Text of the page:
Charcot Foot – Unseen Signs

As begrudgingly as we may wish to admit it, pain plays an important role in our lives. It often tells us when something is wrong and that something needs to change—quickly! If you live with neuropathy due to diabetes or other complications, however, you may not be able to feel pain in your feet as you once did. With these signals weak or absent, problems can continue to exist unnoticed and grow progressively worse, leading to a serious condition known as Charcot foot.

Cutting the Alarm

Foot SilhouetteNormally, when injury occurs, the resulting pain frequently causes a response that makes the sufferer bear less weight on the affected extremity, reducing the risk of further damage and increasing the foot’s opportunity to heal. Charcot foot can occur when an injury such as a fracture or sprain is not felt and the foot or ankle continues to be used as usual. This causes bones and joints to further weaken over time, resulting in additional fractures and dislocations. Ultimately, the foot or ankle can become deformed and, in some severe cases, amputation may be necessary.

When one method of detecting Charcot is weakened, other means become essential to discovering the condition early. If you live with diabetes, inspect your feet regularly for signs of damage or abnormality. Symptoms of Charcot can include swelling and redness in the foot, sometimes without any clear injury. The affected foot may also feel warmer to the touch than the other foot. If there is pain, it may come in the form of a soreness or deep ache.  

Assembling a Response

The sooner Charcot foot is noticed and diagnosed, the better the odds that it can be successfully treated. A full examination of the foot and ankle will be performed, and you will also likely be asked for a recent history of activities and events to help narrow down what might have caused your initial injury. An X-ray, MRI, or other imaging exam might also be ordered.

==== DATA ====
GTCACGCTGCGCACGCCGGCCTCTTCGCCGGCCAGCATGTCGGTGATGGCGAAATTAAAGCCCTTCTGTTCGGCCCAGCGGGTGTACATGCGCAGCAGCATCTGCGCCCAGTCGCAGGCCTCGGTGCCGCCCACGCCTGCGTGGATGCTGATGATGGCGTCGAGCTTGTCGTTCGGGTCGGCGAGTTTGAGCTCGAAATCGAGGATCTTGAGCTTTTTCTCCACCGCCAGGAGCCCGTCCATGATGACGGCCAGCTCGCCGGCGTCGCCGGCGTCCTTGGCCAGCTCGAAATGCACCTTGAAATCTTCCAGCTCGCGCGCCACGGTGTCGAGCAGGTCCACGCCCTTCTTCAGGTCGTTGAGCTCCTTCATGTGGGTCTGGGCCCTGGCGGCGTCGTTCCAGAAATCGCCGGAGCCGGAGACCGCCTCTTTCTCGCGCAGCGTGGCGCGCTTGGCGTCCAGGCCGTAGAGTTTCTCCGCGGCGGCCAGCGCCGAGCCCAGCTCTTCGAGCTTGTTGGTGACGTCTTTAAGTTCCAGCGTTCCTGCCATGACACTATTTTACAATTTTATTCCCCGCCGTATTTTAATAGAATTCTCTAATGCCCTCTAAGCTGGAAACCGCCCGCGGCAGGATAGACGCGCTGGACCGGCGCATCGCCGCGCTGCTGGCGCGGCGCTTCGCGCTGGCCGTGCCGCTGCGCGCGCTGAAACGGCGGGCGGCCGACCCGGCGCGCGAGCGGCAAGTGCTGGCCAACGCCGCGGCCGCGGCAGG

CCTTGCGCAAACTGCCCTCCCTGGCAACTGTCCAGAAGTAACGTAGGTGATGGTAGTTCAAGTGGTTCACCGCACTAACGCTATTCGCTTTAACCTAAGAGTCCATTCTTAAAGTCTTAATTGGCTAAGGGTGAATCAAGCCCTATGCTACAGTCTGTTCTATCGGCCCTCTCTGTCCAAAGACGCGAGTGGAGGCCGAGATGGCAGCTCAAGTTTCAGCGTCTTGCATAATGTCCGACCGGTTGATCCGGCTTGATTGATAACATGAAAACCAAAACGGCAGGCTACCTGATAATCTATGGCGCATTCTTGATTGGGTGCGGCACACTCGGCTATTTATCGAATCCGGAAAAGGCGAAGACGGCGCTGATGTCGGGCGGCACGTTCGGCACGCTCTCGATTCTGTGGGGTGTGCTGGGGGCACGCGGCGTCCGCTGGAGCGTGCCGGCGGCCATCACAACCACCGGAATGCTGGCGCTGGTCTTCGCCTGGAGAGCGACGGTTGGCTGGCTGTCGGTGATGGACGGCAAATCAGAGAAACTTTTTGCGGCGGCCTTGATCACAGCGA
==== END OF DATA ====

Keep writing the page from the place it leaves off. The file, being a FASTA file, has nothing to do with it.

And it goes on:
Different non-surgical treatments may be recommended if the condition has not progressed too far. Fitting a cast, boot, or brace to the foot will help reduce swelling and protect the fragile bones long enough to allow them a chance to heal. A wheelchair or crutches might also be needed to keep further weight off the foot. Once a certain point of healing has been reached, custom shoes or bracing might then be prescribed.

Surgery may be recommended if non-surgical methods don’t work, the patient’s foot is deformed in a dangerous way, or any fractures or dislocations are severe and loose enough to require it. Procedures will vary depending on the specific type of damage, but could involve bone removal, realignment, or fusion.

When living with diabetes and neuropathy, vigilance is key. Inspect your feet daily for signs of trouble and make healthy choices to reduce your risk of injury. Whether a concern has arisen or you want a partner to help you watch over your foot health, Dr. Cynthia Oberholtzer-Classen and the team are here for you. Schedule an appointment with our Castle Pines or Parker offices by calling (303) 805-5156.

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